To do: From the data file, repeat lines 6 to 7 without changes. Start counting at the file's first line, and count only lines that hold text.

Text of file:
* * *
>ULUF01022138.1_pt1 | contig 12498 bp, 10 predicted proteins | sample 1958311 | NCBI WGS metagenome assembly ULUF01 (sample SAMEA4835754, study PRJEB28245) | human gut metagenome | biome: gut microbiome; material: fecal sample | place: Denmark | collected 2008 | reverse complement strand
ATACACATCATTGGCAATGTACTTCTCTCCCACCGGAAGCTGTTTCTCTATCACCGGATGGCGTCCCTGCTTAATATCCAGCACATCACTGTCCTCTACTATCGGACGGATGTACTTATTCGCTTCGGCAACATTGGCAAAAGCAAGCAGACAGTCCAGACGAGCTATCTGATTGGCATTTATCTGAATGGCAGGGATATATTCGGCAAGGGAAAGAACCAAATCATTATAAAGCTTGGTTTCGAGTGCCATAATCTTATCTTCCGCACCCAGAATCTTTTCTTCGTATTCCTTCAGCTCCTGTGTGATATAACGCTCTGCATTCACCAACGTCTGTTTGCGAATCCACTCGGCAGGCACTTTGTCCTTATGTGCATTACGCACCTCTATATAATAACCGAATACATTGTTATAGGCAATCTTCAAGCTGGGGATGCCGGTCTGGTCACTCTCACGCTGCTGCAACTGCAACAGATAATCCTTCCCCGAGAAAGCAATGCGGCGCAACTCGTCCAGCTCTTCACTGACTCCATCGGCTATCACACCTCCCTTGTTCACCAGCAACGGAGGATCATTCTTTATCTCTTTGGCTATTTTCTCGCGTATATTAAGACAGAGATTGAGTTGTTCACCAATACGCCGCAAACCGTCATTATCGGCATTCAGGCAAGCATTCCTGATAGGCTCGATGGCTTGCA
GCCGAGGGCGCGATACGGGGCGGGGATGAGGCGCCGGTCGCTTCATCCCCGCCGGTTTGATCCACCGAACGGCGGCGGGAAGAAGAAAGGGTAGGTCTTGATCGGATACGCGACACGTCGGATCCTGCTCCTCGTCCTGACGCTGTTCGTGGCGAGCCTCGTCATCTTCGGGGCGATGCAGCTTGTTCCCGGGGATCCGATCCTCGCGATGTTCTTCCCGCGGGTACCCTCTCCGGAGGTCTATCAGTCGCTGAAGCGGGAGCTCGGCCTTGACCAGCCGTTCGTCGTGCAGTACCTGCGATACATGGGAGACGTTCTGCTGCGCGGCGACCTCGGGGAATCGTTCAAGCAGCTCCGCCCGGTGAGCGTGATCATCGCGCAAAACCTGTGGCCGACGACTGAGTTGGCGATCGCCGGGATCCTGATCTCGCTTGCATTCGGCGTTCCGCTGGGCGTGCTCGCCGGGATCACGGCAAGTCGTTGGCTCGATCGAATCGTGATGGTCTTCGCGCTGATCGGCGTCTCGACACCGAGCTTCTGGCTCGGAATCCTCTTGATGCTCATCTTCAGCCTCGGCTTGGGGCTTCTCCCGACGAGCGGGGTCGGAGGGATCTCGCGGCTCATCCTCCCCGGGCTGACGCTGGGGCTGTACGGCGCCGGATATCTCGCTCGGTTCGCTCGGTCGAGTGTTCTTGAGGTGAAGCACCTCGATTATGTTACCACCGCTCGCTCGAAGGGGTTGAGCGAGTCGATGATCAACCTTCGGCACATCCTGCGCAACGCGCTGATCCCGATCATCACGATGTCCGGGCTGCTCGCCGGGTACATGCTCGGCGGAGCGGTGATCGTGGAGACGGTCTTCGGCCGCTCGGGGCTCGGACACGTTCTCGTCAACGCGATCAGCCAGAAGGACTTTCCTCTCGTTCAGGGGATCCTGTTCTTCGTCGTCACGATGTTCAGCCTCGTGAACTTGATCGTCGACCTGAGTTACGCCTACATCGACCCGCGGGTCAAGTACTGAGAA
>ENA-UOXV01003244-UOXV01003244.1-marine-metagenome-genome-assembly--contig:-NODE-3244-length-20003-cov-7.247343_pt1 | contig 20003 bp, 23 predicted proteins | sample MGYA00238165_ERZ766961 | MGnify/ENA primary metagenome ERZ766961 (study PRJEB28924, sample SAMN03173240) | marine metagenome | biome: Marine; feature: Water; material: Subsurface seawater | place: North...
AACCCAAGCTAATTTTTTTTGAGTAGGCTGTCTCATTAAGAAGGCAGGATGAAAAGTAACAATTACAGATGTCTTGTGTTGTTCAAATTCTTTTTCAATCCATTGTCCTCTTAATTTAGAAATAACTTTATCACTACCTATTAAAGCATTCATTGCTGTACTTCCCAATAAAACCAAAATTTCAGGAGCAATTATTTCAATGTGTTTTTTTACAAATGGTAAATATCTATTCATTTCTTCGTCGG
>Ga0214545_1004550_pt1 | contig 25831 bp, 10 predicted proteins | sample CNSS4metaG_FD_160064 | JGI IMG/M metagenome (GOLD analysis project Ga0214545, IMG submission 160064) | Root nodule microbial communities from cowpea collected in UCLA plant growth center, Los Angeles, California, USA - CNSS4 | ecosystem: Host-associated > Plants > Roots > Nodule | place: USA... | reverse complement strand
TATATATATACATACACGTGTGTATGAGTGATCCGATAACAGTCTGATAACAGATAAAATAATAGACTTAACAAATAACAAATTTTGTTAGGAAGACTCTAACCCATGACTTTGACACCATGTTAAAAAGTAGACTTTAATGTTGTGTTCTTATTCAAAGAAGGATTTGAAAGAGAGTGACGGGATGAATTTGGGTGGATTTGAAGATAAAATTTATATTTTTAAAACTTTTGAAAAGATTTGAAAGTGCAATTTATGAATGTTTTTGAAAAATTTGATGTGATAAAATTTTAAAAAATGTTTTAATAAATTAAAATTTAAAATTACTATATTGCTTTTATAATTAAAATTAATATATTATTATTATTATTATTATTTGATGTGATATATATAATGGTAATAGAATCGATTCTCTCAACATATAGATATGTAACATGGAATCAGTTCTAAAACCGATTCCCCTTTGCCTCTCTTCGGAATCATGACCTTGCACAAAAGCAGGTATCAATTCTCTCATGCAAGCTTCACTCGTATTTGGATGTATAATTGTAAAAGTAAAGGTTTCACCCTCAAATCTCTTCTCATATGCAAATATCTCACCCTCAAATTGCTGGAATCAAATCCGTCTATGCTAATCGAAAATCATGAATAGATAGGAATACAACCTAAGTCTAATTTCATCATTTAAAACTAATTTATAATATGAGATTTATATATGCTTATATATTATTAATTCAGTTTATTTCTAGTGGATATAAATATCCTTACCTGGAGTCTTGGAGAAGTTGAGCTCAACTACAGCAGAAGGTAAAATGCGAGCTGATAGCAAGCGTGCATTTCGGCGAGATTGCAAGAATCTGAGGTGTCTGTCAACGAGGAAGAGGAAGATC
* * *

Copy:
>Ga0214545_1004550_pt1 | contig 25831 bp, 10 predicted proteins | sample CNSS4metaG_FD_160064 | JGI IMG/M metagenome (GOLD analysis project Ga0214545, IMG submission 160064) | Root nodule microbial communities from cowpea collected in UCLA plant growth center, Los Angeles, California, USA - CNSS4 | ecosystem: Host-associated > Plants > Roots > Nodule | place: USA... | reverse complement strand
TATATATATACATACACGTGTGTATGAGTGATCCGATAACAGTCTGATAACAGATAAAATAATAGACTTAACAAATAACAAATTTTGTTAGGAAGACTCTAACCCATGACTTTGACACCATGTTAAAAAGTAGACTTTAATGTTGTGTTCTTATTCAAAGAAGGATTTGAAAGAGAGTGACGGGATGAATTTGGGTGGATTTGAAGATAAAATTTATATTTTTAAAACTTTTGAAAAGATTTGAAAGTGCAATTTATGAATGTTTTTGAAAAATTTGATGTGATAAAATTTTAAAAAATGTTTTAATAAATTAAAATTTAAAATTACTATATTGCTTTTATAATTAAAATTAATATATTATTATTATTATTATTATTTGATGTGATATATATAATGGTAATAGAATCGATTCTCTCAACATATAGATATGTAACATGGAATCAGTTCTAAAACCGATTCCCCTTTGCCTCTCTTCGGAATCATGACCTTGCACAAAAGCAGGTATCAATTCTCTCATGCAAGCTTCACTCGTATTTGGATGTATAATTGTAAAAGTAAAGGTTTCACCCTCAAATCTCTTCTCATATGCAAATATCTCACCCTCAAATTGCTGGAATCAAATCCGTCTATGCTAATCGAAAATCATGAATAGATAGGAATACAACCTAAGTCTAATTTCATCATTTAAAACTAATTTATAATATGAGATTTATATATGCTTATATATTATTAATTCAGTTTATTTCTAGTGGATATAAATATCCTTACCTGGAGTCTTGGAGAAGTTGAGCTCAACTACAGCAGAAGGTAAAATGCGAGCTGATAGCAAGCGTGCATTTCGGCGAGATTGCAAGAATCTGAGGTGTCTGTCAACGAGGAAGAGGAAGATC